In 1988, there was a serious effort, including a vote on the subject, to divide San Bernardino County into its urban Southwestern corner, which would have retained the name, and a new Mojave County to comprise the vast, sparsely populated Northern and Eastern portions.
Milton County once existed, but in the 1930s it merged (along with other counties and towns) with Fulton County to save money during the Great Depression. More recently, land-use and other divisions have inspired discussion of the re-establishment of Milton County.
In Gwinnett County there is an active movement for the secession of the more affluent Northern portion of the county, which feels it is poorly represented in the Lawrenceville government despite the large amount of tax revenue derived from the area.
In 2006, residents of unincorporated west Hawaii County, which currently encompasses all of Hawaii Island, met to propose the formation of West Hawaii County. The recent movement reportedly has the support of at least one state senator.
Lincoln County: Southern Cook County communities, upset at Chicago-centric policies of the county government, petitioned in 2004 to split off the southern portion of the county. The southern communities argue they are in financial ruin due to bad policies limiting their ability to attract business, but critics contend that the area's problems stem from rampant city corruption.
Marquette County: proposed county to be formed from Hancock County, which made progress in the state legislature in 1844.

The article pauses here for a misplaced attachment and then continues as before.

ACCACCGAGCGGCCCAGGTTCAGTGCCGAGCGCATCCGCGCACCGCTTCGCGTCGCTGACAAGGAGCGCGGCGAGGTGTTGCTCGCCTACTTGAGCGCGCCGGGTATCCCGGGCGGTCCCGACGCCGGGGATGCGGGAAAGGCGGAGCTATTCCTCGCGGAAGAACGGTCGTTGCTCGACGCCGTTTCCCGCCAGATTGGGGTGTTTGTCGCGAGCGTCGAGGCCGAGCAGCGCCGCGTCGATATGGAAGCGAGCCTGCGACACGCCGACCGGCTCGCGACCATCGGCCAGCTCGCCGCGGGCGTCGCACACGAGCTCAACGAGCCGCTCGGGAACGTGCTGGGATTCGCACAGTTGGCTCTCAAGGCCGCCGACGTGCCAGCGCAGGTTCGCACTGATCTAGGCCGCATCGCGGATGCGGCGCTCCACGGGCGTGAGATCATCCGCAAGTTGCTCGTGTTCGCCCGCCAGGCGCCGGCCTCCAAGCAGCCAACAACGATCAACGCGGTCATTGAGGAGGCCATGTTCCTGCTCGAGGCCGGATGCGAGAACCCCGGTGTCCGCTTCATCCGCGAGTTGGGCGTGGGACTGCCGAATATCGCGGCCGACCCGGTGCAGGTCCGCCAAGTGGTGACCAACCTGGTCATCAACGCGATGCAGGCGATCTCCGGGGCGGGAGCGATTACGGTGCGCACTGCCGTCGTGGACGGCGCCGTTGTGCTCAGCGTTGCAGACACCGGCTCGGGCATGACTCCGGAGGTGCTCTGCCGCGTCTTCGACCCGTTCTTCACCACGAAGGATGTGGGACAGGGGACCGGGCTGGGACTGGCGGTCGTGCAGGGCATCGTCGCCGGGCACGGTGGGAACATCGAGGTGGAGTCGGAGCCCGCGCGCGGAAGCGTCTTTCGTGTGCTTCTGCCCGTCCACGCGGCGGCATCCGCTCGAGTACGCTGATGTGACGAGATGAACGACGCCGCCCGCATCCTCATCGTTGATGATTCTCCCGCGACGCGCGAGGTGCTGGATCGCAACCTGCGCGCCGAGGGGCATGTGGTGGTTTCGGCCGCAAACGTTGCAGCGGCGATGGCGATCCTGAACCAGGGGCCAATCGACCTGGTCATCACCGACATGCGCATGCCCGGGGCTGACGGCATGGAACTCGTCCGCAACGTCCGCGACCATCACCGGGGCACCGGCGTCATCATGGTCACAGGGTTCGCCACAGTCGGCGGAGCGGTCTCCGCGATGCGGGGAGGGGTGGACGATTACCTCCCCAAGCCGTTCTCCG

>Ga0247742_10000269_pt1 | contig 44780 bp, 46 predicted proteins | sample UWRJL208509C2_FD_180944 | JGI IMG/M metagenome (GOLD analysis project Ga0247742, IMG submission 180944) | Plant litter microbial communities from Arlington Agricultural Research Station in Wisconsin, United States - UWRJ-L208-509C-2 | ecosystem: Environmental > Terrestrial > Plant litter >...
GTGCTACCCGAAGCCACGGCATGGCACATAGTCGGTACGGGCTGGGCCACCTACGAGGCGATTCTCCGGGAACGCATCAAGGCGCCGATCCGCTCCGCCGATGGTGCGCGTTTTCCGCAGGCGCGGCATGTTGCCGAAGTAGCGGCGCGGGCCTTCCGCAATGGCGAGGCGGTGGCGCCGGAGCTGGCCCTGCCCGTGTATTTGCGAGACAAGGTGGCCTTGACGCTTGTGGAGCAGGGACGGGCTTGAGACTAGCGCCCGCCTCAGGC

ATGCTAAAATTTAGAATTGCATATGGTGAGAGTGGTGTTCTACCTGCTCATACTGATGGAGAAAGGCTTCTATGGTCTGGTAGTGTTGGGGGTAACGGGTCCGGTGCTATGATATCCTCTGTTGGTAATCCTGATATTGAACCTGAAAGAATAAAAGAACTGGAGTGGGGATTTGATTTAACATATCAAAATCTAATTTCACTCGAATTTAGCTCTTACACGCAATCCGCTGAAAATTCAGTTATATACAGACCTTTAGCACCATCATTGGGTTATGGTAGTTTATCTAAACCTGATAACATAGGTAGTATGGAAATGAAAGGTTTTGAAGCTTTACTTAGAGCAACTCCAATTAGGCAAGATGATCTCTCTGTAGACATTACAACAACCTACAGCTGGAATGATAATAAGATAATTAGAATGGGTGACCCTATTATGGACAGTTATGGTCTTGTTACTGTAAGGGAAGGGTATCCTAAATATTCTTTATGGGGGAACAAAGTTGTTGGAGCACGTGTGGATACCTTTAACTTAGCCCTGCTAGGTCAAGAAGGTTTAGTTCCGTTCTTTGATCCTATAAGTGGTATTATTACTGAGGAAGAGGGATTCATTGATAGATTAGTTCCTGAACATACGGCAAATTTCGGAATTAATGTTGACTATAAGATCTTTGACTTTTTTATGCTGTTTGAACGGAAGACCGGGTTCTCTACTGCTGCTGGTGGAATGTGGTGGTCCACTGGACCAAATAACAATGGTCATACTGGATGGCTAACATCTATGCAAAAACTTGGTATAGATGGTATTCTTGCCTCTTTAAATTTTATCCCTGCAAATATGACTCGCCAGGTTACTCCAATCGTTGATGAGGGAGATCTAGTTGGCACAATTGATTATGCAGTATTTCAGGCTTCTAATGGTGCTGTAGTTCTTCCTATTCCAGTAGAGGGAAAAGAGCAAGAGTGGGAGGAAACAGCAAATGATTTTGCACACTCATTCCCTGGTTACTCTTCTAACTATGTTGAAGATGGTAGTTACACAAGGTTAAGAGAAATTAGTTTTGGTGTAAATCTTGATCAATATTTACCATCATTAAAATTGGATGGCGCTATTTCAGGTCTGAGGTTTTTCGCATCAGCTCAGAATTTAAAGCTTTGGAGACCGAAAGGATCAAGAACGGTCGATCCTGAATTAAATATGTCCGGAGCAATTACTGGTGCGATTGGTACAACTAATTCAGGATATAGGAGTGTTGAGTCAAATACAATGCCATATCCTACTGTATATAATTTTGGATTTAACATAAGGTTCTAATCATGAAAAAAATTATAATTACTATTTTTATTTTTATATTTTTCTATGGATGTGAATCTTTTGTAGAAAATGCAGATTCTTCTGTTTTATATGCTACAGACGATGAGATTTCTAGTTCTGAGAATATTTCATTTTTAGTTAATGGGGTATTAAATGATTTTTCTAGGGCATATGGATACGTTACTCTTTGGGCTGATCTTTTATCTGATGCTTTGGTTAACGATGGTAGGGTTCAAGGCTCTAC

In a 2004 meeting of the Putnam County commissioners, the sentiment of splitting the county, in order to fairly distribute innkeepers' tax, is alluded to, but rejected as an invalid matter for the council.
Garfield County: in 1887, the area around Ravanna and Eminence split from Buffalo County (now split among Lane, Finney, and Gray counties) and organized into Garfield County. Both towns were of equal influence, and contested the award of county seat. An election that year, which involved 20 Dodge City deputies including Bat Masterson, found Ravanna to have the lead. However, Eminence discovered that illegal votes had been cast for Ravanna, and in 1889 the state supreme court overturned 60 votes, awarding Garfield County seat to Eminence. In a doomsday move, Ravanna countered by hiring surveyors to determine that the new county's land area was under the minimum allowed at the time. In 1893 the Kansas state legislature invalidated the county and annexed it to Finney. Today, both Ravanna and Eminence are ghost towns.
Throughout the history of Worcester County, the largest by area in the state, residents of the northern part of the county have pushed for a split. This never occurred, and is now a moot point, as in Massachusetts and Connecticut, county governments in those states have been dissolved, with responsibilities assumed by the state and municipalities within those counties, which now exist solely for historical and regional demarcation purposes.
Residents of Nye County, mainly in Pahrump and Tonopah, have pushed as recently as 2001 for a north-south county split, perhaps with the northern portion merging with Esmeralda County. While laws making it easier to form new counties have passed since then, this split has not occurred. Nye is the largest county in Nevada and the third largest in the entire U.S., although over 90% is federal land.
The municipalities of western Essex County have discussed secession from the county, to create a new West Essex County, spurred mainly by a belief that tax laws benefit the eastern portions of the county at the expense of the western municipalities. Currently, this idea is essentially a dead movement.
In 1818, residents of the Barnesville greater area petitioned the state legislature for a new county seated at the city and formed from parts of Belmont, Guernsey, and Monroe counties. The proposal was rejected.